And by reading this, I hope at least some of you can take away some of the positives and negatives of my experience and incorporate it into your future endeavors. 

Here are a few samples. Happy shooting! :)

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Comment by Tiaan Reyneke on September 30, 2014 at 6:47

Glen, I like your idea. I will remember that one with the "auto" photo option.

Comment by Kevin Richards on September 29, 2014 at 19:09
I am relieved to find out that we have all had interesting photo booth experiences! :)
Comment by Glen Fouche' on September 29, 2014 at 6:59
Hi Kevin, wow it brings back memories... I wish I had an opportunity to read your article first as it would have guided me to other ideas, and helped break the box idea I have been stuck with. I had a similar situation, and the client at the last minute decided that a photo booth inside (Alice Art Gallery) would not work so outside on the patio would work... Hello... How do you cover people, and yes it rained ... And I was told the day before...
I had to buy a canvas gazebo so that the sun would not influence my lighting, and I used the gazebo frame poles to drape my black cotton sheet backdrop over.
The entrance was covered by the white cotton backdrop and served as an opening with sufficient privacy to allow guests to let their hair down.. Oh did I mention my shoot was at a bachelorette party.... Say no more... Hence no sample images either...
Lastly I taped my tripod to the floor and used a cable release which was programmed to shoot 5 shots every 5 seconds.... ( with instruction.. Press here once only.. And smile)
That way I was not involved and it gave the lights and people enought time to compose.
I like your idea of the third light over the top of the backdrop, and as I was not going to be able to pose people, I chose a couch from the venue and had it covered with a (what was avail) red duvet. It worked well with the black backdrop, and the couch kept the people inside the frame...
Lessons learnt, frame wider as people may stand etc on the couch, allow opportunity for a group to fit into the gazebo, as the couch needs space behind for standing subjects...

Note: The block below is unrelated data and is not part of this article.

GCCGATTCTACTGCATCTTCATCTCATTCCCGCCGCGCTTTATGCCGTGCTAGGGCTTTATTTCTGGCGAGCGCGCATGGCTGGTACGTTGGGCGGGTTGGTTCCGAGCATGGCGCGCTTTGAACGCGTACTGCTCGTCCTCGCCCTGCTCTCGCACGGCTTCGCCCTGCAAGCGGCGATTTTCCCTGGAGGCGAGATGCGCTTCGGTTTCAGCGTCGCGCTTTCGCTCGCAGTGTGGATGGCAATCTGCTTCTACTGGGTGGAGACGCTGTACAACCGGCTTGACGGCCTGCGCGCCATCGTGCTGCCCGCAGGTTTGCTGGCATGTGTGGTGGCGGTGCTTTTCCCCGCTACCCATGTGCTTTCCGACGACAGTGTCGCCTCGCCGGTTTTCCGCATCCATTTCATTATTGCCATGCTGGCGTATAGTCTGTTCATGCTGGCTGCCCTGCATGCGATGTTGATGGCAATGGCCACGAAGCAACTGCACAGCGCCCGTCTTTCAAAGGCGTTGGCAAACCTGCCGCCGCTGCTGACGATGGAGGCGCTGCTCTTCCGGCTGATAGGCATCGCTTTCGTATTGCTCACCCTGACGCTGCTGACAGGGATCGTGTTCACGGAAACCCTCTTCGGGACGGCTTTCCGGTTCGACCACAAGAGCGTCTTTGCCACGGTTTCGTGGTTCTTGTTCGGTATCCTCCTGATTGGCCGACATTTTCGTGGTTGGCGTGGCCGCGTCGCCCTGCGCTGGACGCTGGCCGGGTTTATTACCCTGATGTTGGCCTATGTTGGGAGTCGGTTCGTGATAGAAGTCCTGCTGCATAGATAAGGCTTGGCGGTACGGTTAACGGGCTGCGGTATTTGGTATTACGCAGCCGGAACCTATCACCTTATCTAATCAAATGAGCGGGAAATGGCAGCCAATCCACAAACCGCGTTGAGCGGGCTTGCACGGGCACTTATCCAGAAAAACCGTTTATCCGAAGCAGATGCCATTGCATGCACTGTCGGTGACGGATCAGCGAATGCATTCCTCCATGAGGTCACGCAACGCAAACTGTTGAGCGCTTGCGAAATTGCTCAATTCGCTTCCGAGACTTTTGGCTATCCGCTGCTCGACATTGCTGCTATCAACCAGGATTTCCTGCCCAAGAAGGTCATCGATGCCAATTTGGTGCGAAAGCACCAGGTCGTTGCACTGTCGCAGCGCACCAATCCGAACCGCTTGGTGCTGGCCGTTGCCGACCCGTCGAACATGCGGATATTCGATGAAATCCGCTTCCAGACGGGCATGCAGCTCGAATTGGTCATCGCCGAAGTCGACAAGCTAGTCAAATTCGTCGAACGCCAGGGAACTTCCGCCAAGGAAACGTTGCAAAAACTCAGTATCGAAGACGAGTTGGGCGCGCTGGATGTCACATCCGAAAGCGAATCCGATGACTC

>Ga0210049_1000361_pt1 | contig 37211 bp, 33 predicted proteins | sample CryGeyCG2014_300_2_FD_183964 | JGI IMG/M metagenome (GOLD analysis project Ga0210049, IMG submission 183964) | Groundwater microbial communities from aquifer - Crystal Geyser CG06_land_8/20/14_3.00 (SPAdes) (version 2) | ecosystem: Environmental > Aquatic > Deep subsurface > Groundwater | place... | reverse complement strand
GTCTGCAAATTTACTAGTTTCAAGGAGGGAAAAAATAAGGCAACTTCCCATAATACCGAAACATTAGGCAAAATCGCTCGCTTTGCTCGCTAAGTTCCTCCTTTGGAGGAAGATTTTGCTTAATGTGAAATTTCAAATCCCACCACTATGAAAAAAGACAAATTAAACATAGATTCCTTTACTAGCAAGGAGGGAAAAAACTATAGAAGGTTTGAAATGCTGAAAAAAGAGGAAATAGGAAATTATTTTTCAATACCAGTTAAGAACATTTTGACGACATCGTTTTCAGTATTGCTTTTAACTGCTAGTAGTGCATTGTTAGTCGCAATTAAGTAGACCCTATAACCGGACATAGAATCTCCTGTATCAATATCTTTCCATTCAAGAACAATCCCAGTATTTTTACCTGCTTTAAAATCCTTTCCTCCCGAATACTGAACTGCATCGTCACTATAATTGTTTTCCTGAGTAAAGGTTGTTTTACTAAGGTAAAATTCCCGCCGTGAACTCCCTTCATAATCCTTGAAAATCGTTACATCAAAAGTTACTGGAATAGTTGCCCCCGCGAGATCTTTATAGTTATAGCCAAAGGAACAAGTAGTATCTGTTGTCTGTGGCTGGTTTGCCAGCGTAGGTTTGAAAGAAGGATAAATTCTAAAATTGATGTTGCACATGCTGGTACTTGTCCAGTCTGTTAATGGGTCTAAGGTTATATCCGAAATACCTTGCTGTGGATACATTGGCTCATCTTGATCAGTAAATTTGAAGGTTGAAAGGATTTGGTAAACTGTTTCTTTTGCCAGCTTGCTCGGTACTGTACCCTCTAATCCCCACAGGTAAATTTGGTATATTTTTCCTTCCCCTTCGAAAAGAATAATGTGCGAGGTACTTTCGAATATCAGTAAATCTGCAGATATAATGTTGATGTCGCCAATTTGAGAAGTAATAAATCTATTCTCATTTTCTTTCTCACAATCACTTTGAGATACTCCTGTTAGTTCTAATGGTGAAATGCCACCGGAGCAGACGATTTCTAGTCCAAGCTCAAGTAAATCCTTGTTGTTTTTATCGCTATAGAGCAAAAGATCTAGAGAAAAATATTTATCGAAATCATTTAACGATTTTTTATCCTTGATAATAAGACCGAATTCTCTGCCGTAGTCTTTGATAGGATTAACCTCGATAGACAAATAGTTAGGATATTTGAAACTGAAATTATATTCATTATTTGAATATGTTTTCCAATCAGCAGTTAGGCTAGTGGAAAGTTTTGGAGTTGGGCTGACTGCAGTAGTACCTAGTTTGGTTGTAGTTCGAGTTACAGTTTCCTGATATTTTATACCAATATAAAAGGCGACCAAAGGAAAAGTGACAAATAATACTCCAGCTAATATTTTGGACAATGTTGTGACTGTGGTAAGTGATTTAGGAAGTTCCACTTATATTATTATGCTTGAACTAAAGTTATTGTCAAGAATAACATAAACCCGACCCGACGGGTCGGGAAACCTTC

Comment by Kevin Richards on September 28, 2014 at 12:52

Thanks all. :)

Tiaan, the props were arranged by the client, I brought the picture frame though.

Comment by LEON PELSER on September 25, 2014 at 14:51

Brilliant  Kevin...tx for sharing!!

Comment by Salomie Klingbiel on September 25, 2014 at 12:59

Great post Kevin and great shots!

You described your experience so well!  I also had a recent Photo Booth experience. It also went well overall, but nothing went as planned and it caused me a lot of stress.  I similarly experienced a queue of people and very little time, space for the booth and opportunity to really relax and think things through.  I also had to keep shooting, posing and had to deal with so many different characters.  You don't always have enough time to plan for everything and one must get creative on the spot.  

Another guest was also by my side the whole evening shooting and he even hi-jacked my photo booth  at one stage while I was inside shooting the dance.  That really got my blood pumping.  At times I was posing the group shots outside and while I posed them he took the shots.  I really did not know how to improve the situation and I just jokingly and tactfully told him that the Photo Booth is only for the Photographer.  This was my first matric farewell that I had to cover the Photo Booth and the event. 

Another photographer was working as my second shooter, but we went way over the time originally agreed with the client and what we got paid for.  The requests for photos was really demanding.  I learnt a lot from this opportunity and I will definitely do things differently next time. 

Comment by Tiaan Reyneke on September 25, 2014 at 11:33

Did you bring the props or is it stuff that the guests brought with them? The people here want to have fun and the photos must look like they are havving fun. In the 2 examples I think you did a wonderful job of portraying this.

Comment by Danie Bester on September 25, 2014 at 11:15

Great post. I just hate Photo Booths, but I don't tell my clients. Especially if there is a few extra bucks to make :)